It is the first day of winter in the Altai mountains – the place where Russia, China, Mongolia and Kazakhstan come together. The majestic golden eagle, the Grey wolf, Eurasian lynx, snow leopard and the brown bear roam around the layers of the snowy mountain range. My name is Leo the leopard and my mother’s name is Lucia. We live on a steep hill, overlooking the frozen, forgotten valley down below. Tomorrow mummy says I have to leave home and go off into the unknown wilderness on my own. I am scared and I don’t know what to do. ‘Til next time, bye, bye.
I glanced at my mum’s pale green eyes and her spotted white-grey coat, for the last time, standing on a blanket of melting snow.
“Woooooolf! Woooolf! It’s time, Leo!”
“Woolf! No, mum I can’t, I don’t want to go!”
“I know, sweet Leo. I know you don’t want to go, but we’ve talked about this already. I said, in a few months, when you turn two, life will be a little different – you’ll have to leave the me and wander the wild alone. Don’t worry Leo, you’ll see you’ll make lots of new friends in the wild. You know, when I was two, I too had to leave my mother and go off by myself into the wild. It’s the way things have always been and the way they continue to be, Leo.”
When she came closer for the last time and nudged me on my furry little head, I sunk my paws in the snow deeper to retain my position, but the snow was too thin and soft, so it didn’t work. Then mum put her thick, warm paws around me, squashing me like a bug, before slightly opening her jaws to smile.
I conjured a crooked smile, wishing I could melt into the miserable snow.
“Run, Leo! Run, Leo!” mum cried.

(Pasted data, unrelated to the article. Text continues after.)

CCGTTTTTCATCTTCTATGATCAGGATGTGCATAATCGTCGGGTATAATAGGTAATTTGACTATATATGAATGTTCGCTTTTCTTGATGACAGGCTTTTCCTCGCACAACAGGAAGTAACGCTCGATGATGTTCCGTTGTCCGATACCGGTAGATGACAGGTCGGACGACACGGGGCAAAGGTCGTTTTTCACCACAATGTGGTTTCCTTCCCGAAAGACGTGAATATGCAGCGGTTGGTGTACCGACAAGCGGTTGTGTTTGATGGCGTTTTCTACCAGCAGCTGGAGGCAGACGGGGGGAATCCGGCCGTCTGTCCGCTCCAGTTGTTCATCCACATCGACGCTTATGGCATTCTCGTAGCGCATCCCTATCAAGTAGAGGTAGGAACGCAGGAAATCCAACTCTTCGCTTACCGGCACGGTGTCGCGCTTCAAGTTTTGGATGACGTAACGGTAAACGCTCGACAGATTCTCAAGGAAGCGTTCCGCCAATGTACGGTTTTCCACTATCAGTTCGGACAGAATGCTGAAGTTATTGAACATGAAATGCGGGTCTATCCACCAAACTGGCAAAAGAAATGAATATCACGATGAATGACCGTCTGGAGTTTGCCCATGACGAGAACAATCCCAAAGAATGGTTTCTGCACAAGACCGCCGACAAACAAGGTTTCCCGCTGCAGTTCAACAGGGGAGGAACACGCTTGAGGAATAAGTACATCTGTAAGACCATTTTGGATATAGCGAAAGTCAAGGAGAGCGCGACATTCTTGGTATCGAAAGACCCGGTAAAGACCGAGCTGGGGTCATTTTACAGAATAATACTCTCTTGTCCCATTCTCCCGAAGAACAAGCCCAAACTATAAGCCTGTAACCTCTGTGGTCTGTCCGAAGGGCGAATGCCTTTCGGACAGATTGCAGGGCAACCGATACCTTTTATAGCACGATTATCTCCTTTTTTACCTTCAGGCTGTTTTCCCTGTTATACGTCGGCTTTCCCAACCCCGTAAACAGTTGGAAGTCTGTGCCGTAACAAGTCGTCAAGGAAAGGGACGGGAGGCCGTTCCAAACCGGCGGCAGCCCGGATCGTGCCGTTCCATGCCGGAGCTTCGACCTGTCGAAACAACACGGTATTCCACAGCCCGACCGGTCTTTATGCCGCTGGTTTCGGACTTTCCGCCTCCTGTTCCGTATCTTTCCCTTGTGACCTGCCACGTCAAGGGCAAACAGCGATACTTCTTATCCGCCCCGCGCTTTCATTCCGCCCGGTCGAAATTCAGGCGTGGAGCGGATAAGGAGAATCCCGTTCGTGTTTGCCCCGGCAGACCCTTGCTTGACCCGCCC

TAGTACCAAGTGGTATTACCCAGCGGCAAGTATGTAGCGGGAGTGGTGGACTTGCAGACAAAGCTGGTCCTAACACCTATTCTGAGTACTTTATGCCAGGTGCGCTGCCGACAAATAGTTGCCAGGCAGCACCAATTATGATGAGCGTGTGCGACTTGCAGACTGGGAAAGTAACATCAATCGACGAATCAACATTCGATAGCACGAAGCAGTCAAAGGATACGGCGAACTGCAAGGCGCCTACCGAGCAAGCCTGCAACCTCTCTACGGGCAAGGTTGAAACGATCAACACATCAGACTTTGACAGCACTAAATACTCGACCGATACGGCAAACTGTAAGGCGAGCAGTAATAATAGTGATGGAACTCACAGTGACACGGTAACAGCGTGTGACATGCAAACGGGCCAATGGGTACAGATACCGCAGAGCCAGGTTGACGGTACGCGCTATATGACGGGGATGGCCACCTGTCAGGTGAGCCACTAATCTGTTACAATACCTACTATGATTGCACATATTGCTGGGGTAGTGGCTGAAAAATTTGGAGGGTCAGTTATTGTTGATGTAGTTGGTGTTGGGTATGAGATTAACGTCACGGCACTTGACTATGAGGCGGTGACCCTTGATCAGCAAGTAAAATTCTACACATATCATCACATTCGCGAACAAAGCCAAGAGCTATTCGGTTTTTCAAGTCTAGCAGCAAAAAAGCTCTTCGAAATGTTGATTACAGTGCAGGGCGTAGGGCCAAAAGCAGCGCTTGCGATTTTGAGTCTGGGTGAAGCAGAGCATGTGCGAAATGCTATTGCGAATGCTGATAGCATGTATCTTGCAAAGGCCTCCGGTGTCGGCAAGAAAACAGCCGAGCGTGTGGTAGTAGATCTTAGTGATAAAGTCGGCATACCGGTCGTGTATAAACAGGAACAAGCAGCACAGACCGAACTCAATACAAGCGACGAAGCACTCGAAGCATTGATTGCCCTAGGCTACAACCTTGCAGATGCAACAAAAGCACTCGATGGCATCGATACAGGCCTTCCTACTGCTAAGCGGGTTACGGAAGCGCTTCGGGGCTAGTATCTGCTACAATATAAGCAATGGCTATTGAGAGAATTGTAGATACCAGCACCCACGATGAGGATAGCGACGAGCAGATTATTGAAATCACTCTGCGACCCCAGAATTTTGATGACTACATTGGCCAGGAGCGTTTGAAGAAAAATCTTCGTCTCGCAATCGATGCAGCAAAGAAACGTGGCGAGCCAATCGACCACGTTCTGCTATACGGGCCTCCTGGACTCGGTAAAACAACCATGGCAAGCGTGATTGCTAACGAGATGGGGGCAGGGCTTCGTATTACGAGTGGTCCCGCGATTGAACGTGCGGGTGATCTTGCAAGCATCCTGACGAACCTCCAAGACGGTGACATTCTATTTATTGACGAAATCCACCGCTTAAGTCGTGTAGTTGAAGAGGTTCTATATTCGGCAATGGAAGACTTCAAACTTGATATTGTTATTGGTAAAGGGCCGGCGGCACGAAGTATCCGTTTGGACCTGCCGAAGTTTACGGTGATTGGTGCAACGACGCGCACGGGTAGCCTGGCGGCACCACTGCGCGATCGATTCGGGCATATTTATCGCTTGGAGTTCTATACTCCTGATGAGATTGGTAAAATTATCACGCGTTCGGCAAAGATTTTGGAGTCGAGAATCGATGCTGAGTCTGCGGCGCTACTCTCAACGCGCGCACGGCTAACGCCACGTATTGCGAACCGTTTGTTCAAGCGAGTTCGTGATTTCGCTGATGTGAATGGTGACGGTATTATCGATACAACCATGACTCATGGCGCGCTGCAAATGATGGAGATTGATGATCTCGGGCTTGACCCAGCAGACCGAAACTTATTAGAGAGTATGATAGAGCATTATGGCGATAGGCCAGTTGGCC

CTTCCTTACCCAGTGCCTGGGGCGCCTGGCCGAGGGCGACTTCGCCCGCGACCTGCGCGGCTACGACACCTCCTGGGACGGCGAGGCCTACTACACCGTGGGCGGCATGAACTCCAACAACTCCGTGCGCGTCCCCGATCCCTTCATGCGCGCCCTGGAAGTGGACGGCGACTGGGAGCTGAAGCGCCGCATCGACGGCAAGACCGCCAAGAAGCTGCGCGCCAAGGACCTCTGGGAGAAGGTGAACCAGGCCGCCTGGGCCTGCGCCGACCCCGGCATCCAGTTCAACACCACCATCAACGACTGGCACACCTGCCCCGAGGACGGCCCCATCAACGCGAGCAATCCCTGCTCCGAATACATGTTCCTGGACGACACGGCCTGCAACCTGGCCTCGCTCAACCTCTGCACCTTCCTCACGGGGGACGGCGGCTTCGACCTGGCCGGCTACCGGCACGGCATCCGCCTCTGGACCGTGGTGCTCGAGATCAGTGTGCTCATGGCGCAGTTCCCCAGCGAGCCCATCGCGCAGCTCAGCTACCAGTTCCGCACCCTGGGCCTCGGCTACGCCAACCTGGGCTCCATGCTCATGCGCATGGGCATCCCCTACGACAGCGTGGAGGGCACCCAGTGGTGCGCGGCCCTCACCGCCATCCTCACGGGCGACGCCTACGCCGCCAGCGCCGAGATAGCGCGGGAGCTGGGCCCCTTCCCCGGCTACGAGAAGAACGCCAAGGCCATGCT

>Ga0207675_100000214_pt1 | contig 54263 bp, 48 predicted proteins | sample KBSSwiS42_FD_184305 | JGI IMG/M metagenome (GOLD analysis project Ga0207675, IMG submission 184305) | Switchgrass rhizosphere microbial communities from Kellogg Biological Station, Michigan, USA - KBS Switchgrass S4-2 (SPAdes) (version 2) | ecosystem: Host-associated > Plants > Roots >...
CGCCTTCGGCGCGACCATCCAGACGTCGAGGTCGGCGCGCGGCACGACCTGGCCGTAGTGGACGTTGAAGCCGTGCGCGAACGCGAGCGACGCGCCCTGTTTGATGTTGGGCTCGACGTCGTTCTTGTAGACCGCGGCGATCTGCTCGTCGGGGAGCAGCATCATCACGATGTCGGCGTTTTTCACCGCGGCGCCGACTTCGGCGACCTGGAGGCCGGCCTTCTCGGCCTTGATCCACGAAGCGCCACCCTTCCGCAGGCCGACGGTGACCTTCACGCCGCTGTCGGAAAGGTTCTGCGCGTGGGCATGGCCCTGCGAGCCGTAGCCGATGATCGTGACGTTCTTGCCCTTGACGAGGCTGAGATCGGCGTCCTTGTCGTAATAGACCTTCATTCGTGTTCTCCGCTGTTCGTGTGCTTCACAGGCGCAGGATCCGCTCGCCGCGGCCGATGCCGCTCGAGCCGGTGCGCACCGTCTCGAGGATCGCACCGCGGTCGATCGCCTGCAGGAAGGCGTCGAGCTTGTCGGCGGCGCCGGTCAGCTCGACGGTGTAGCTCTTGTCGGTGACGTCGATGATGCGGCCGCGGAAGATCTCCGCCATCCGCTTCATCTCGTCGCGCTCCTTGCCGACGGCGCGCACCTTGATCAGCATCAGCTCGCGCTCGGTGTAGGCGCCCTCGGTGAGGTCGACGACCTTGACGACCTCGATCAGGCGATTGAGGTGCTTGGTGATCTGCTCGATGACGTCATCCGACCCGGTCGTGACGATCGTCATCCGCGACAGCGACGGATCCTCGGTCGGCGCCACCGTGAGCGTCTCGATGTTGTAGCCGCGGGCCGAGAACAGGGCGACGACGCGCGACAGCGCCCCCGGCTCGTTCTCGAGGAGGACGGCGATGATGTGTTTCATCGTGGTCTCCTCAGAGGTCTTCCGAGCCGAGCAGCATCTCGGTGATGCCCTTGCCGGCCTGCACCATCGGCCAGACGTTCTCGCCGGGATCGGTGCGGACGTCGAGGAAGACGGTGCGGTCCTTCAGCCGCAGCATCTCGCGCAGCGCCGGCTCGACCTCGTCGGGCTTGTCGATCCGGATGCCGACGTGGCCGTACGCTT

“Run and don’t come back!”
I did as she instructed and began to run away.
“Don’t come back Leo; you’ll find your way! You’ll find your way!”
I wanted to cry. I wanted to scream. I wanted to hug her again and never let her go. It wasn’t fair. Why do things have to be this way? But deep down I knew the right thing to do is to listen to her. I knew she was right – it was time for me to leave the nest even though it was the last thing I wanted to do in the world.
The further I ran north, the quieter her voice became, and at some point, my old life disappeared forever.
Snowflakes, the size of tennis balls, fell out of the sky, covering the green earth below. Through long, frost-clothed paths I trod, finding my way in the snow. When I was a cub, my mother did not leave me out of her sight. She gave me shelter, food and love, but now I don’t have her. I don’t have anyone, I thought.
The Altai mountains rose over the sky. Their ruler-straight snow-white peeks beamed in the lemon sun. Right before me slept a river, similar to the one I played in with mum when I was a little cub. “Leo, don’t go too deep into the water!” I heard my mother’s high-pitched howl – the comforting sound of home. Mum, how come there are mountains in the water? I’d ask her. She’d tilt her head back, stretch her paws out and laugh at me, and say, oh, silly Leo, there are no mountains in the river, the clear water is just reflecting its mountains.
Small and bulky shrubs grew in the milky terrain. Shrunk and pale blue, red, orange-coloured wild-flowers were scattered along the swollen meadows, waving in the frosty wind. As I got closer to the mountain, the wild frozen flowers disappeared, and the tall trees, covered in layers of long, dense branches appeared, obstructing the lemon light. Darkness loomed over me.